Author(s): Lodewijkx HF, Brouwer B
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Abstract The 1990-2010 period in professional cycling is labeled by some as the epo epidemic. Surprisingly, performance enhancement by epo and blood doping is not that clear-cut for endurance athletes, leading to the question whether doping indeed strongly influenced cyclists' performances from the 1990s onwards. We examined the records (1947-2008) of the Tour de France, Giro d'Italia, and Vuelta a España (N = 181) and assessed the time it took riders to win the race. The findings revealed normally distributed performances and linear and quartic relationships in victors' performances over time that correspond with Brewer's (2002) sociohistorical analysis of professional cycling suggesting that effects of the epo epidemic on professional cyclists'achievements may be overestimated.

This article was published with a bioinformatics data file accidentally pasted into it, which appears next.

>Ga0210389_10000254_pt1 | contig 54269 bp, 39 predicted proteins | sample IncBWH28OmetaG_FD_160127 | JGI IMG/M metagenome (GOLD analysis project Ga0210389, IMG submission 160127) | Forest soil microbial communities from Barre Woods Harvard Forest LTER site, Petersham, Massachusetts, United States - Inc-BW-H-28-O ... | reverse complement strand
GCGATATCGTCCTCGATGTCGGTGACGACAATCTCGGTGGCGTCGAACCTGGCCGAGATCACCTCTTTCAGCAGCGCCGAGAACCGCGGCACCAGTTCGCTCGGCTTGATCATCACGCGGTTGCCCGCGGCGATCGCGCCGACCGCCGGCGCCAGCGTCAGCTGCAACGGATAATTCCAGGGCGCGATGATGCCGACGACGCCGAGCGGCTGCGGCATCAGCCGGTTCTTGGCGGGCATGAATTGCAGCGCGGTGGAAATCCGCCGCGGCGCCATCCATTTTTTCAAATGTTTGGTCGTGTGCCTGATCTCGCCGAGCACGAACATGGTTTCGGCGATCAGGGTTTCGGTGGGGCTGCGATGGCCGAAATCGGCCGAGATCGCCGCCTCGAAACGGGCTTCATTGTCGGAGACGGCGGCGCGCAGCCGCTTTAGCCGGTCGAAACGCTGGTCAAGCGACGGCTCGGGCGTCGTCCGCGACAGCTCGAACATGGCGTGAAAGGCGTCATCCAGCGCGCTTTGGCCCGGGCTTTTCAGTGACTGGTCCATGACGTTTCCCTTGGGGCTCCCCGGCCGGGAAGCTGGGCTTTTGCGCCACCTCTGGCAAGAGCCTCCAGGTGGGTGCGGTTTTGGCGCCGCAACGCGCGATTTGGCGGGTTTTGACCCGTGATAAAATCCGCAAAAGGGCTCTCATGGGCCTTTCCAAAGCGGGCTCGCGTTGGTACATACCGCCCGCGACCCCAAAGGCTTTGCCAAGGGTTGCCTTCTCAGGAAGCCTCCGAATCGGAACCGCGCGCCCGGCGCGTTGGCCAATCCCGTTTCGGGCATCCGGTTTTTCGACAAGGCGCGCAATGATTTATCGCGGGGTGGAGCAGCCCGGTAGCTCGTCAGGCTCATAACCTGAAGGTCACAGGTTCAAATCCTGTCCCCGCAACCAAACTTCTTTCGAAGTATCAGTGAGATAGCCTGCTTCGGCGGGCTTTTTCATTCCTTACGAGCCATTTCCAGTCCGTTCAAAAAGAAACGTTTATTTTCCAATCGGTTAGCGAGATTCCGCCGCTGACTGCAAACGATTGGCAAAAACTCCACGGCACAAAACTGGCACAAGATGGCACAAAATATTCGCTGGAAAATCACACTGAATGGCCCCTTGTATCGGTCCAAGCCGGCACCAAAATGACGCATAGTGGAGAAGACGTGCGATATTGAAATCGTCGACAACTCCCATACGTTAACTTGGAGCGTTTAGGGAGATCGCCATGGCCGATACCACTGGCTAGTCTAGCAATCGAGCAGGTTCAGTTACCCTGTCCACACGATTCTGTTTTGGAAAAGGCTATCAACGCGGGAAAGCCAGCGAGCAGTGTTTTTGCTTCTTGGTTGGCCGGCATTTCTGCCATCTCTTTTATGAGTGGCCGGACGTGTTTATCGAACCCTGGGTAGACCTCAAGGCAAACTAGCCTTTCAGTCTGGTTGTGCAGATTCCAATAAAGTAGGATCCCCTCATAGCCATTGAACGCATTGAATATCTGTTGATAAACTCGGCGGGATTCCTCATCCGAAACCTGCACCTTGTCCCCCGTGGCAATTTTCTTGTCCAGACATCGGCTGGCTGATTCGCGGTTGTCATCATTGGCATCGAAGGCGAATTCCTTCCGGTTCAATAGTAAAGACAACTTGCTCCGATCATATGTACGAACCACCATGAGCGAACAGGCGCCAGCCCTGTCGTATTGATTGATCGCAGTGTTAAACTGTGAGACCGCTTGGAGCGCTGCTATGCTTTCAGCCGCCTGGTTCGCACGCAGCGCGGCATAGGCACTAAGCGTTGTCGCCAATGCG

This article was published in Res Q Exerc Sport
and referenced in Journal of Sports Medicine & Doping Studies